During the Financial Engineering course A.Y. 2022/2023 held by Professor Roberto Baviera, the fourth edition of the ‘Best Pitch’ contest was organized. In this framework, students had the opportunity to present their Final Projects employing a tool that is increasingly prevalent in the financial industry: “the Pitch”. Previous editions can be found here (1st, 2nd and 3rd).
The term “Elevator Pitch” is commonly used to describe the Pitch, which is intended to be a concise presentation lasting 3 minutes. Its purpose is to convince an investor within the limited duration of an elevator ride. Considering that time is a scarce resource for both managers and clients, a skilfully crafted Pitch becomes vital in capturing clients’ interest and prompting them to inquire further. The fundamental components of a Pitch encompass the introduction of the problem that needs solving, an outline of the proposed solution(s), and a conclusion emphasizing the innovative aspects and crucial points.
A total of 26 groups participated to the competition. Each team presented their individual pitch, introducing the topic they were tasked with and subsequently elaborating on the methods and results of their analysis. On the designated day each group delivered their Final Project presentations to a jury consisting of fellow students from the course, professionals actively involved in the financial industry, and esteemed academics. Among all of them, three exceptional ones stood out as the most creative, innovative, and compelling. In the following, we showcase these remarkable selections (in sparse order).
The winning projects of the ‘Best Pitch Award A.Y. 2022/2023’ are:
OU-Lévy and Lévy-OU Simulation for option pricing
The aim of the project is to create a library for the simulation of two general classes of mean-reverting stochastic processes, called Ornstein-Uhlenbeck-Lévy and Lévy-Ornstein-Uhlenbeck: in the energy and commodity markets, where strong mean reversion and sudden spikes are common, Lévy-driven OU processes prove to be more suitable than the standard Gaussian framework. In this project, two types of simulation have been implemented: the exact one and a faster Monte Carlo one. The two types are then compared in terms of computational time and accuracy on prices and on distribution cumulants.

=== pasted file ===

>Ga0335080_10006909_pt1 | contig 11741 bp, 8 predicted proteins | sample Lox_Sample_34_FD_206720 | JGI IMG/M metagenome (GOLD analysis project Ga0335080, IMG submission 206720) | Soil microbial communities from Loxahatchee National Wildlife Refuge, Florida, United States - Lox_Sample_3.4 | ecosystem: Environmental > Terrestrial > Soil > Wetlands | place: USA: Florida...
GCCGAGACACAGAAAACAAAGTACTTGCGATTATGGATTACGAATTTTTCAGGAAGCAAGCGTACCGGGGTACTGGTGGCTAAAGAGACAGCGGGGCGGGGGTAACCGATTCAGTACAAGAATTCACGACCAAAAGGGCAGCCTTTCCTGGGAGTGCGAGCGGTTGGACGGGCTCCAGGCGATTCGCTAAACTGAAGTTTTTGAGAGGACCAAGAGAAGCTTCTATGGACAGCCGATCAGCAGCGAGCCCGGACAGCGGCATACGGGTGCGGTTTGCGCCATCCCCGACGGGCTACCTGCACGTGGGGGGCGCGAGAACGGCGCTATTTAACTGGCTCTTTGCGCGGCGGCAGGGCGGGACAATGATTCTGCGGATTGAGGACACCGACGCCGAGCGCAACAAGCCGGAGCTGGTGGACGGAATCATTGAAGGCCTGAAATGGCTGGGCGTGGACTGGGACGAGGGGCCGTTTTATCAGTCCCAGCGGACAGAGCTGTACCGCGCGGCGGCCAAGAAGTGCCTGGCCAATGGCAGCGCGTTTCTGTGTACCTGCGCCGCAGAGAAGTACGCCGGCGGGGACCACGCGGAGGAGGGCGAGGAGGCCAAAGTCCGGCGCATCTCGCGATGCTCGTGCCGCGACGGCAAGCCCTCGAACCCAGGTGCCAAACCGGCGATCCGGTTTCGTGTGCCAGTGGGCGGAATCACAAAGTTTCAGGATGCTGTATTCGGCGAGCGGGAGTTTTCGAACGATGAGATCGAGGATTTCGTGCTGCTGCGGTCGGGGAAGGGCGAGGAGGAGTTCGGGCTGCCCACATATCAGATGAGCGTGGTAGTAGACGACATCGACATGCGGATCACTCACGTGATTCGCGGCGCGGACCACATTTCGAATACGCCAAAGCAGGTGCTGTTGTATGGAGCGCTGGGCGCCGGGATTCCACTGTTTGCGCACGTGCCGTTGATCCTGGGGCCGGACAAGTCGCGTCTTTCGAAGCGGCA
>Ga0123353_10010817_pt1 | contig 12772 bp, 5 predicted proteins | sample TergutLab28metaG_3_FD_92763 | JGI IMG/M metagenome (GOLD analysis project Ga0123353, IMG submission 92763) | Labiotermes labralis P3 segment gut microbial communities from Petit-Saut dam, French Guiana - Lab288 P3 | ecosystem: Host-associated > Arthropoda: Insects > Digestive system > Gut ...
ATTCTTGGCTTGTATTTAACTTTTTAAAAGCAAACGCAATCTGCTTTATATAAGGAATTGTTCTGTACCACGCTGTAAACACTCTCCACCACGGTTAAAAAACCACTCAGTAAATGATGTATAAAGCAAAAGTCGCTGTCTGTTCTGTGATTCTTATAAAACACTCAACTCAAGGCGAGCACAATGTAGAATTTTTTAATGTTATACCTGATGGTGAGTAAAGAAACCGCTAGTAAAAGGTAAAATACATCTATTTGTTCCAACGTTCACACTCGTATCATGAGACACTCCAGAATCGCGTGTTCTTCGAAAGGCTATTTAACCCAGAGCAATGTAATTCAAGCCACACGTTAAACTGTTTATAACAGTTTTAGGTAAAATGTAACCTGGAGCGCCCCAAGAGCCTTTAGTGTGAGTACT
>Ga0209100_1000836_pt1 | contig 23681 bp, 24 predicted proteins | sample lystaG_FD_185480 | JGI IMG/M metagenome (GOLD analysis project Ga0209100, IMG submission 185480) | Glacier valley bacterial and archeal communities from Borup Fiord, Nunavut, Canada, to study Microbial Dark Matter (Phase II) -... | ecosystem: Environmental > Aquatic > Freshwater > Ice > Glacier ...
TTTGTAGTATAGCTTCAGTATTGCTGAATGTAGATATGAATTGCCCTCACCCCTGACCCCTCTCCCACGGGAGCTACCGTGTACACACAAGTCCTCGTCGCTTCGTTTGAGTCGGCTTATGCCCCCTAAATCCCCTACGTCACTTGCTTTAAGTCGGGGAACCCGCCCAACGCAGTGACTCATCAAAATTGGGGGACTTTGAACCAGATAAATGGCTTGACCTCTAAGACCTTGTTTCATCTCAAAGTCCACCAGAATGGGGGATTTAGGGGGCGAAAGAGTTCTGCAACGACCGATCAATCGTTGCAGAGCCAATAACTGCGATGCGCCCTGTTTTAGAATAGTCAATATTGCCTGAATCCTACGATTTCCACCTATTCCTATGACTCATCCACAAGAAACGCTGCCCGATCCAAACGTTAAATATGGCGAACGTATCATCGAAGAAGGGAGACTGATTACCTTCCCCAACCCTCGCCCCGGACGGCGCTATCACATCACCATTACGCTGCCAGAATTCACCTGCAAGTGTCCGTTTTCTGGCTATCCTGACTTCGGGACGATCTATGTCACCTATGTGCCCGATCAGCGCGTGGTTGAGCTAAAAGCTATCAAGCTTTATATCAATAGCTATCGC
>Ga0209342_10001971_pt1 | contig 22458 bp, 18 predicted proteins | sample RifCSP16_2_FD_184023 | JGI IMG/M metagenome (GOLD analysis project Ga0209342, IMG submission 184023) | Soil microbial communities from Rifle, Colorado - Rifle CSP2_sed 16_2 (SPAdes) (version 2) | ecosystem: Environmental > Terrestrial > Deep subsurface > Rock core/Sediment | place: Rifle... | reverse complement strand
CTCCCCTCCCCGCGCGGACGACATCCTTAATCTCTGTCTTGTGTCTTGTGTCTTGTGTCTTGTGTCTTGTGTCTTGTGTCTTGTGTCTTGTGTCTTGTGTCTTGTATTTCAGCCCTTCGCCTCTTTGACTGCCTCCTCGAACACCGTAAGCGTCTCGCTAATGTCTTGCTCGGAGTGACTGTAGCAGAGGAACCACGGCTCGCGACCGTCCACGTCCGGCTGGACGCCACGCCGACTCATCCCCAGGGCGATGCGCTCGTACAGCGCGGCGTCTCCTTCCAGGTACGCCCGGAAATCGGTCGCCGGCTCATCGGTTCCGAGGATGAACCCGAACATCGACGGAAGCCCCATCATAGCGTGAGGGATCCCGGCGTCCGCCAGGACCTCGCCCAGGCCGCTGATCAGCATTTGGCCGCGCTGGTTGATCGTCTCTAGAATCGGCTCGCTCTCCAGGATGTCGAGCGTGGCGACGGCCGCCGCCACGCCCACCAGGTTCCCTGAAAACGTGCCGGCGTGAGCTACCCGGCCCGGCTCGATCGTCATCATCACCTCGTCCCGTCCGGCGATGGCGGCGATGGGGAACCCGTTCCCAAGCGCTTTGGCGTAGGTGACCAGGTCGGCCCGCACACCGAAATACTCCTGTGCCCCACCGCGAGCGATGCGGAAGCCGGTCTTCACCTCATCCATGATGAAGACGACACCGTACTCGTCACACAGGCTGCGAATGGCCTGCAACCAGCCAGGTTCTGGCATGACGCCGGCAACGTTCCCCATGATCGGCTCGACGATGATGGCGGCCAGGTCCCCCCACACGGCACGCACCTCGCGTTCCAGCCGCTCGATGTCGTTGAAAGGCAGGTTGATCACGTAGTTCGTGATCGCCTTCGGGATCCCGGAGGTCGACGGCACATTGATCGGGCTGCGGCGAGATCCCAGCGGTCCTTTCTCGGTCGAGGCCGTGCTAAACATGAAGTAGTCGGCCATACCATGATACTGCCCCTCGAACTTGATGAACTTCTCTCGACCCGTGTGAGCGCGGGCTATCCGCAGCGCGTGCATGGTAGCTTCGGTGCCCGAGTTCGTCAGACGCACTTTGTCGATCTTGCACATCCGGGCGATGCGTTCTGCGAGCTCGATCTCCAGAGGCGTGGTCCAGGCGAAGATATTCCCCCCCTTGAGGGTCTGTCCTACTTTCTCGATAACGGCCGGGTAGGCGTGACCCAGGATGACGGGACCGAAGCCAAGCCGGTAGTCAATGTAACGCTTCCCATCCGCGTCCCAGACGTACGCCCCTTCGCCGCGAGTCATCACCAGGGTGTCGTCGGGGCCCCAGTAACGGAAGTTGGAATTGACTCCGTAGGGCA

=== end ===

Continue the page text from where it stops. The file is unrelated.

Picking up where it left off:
by Pietro Ferdinando Alfì, Saad El Haimar El Boukhari and Alice Iamoni
Ref. Paper: A fast Monte Carlo scheme for additive processes and option pricing. Azzone & Baviera, 2023. Computational Management Science, 20(1), 31 (open access article).
Rating Momentum in Credit Migrations
We model the rating migrations of the obligors of the Default & Recovery Database of Moody’s -a database that presents the rating history of many obligors- by using two models: a Continuous Time Markov Model and a Hawkes Process, where the latter is a non-Markov model that allows downward momentum. Both the models have been i) calibrated via the log-likelihood maximization and ii) simulated to reproduce several ‘replicas’ within a bootstrap technique, thus being able to construct confidence regions for the relevant models’ parameters.
Three-factor Interest Rate Models
The aim of this project is to produce a forecast of the yield curve starting from IRS mid rates, comparing the forecasting ability of two different models. In the first case, we model the curve via the three-factor Nelson-Siegel model, while in the second case we implement a Principal Component Analysis keeping only the three largest principal components. The forecasts are then obtained by evaluating the factors and the principal components as univariate AR(1) processes, and the best model is determined by comparing the forecast errors.